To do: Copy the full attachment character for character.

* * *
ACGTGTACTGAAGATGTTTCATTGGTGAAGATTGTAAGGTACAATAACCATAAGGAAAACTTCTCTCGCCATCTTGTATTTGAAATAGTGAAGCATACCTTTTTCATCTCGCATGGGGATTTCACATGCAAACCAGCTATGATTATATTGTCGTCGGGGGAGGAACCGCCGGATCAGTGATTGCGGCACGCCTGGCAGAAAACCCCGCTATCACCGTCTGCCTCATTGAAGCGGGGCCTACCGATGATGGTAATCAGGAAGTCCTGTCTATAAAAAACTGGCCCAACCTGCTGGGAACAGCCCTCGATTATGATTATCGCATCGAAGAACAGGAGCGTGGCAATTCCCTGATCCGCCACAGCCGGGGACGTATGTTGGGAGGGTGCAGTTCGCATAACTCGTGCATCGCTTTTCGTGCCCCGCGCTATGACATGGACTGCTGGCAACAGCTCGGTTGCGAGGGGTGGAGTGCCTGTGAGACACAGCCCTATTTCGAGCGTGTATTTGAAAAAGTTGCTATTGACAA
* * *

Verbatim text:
ACGTGTACTGAAGATGTTTCATTGGTGAAGATTGTAAGGTACAATAACCATAAGGAAAACTTCTCTCGCCATCTTGTATTTGAAATAGTGAAGCATACCTTTTTCATCTCGCATGGGGATTTCACATGCAAACCAGCTATGATTATATTGTCGTCGGGGGAGGAACCGCCGGATCAGTGATTGCGGCACGCCTGGCAGAAAACCCCGCTATCACCGTCTGCCTCATTGAAGCGGGGCCTACCGATGATGGTAATCAGGAAGTCCTGTCTATAAAAAACTGGCCCAACCTGCTGGGAACAGCCCTCGATTATGATTATCGCATCGAAGAACAGGAGCGTGGCAATTCCCTGATCCGCCACAGCCGGGGACGTATGTTGGGAGGGTGCAGTTCGCATAACTCGTGCATCGCTTTTCGTGCCCCGCGCTATGACATGGACTGCTGGCAACAGCTCGGTTGCGAGGGGTGGAGTGCCTGTGAGACACAGCCCTATTTCGAGCGTGTATTTGAAAAAGTTGCTATTGACAA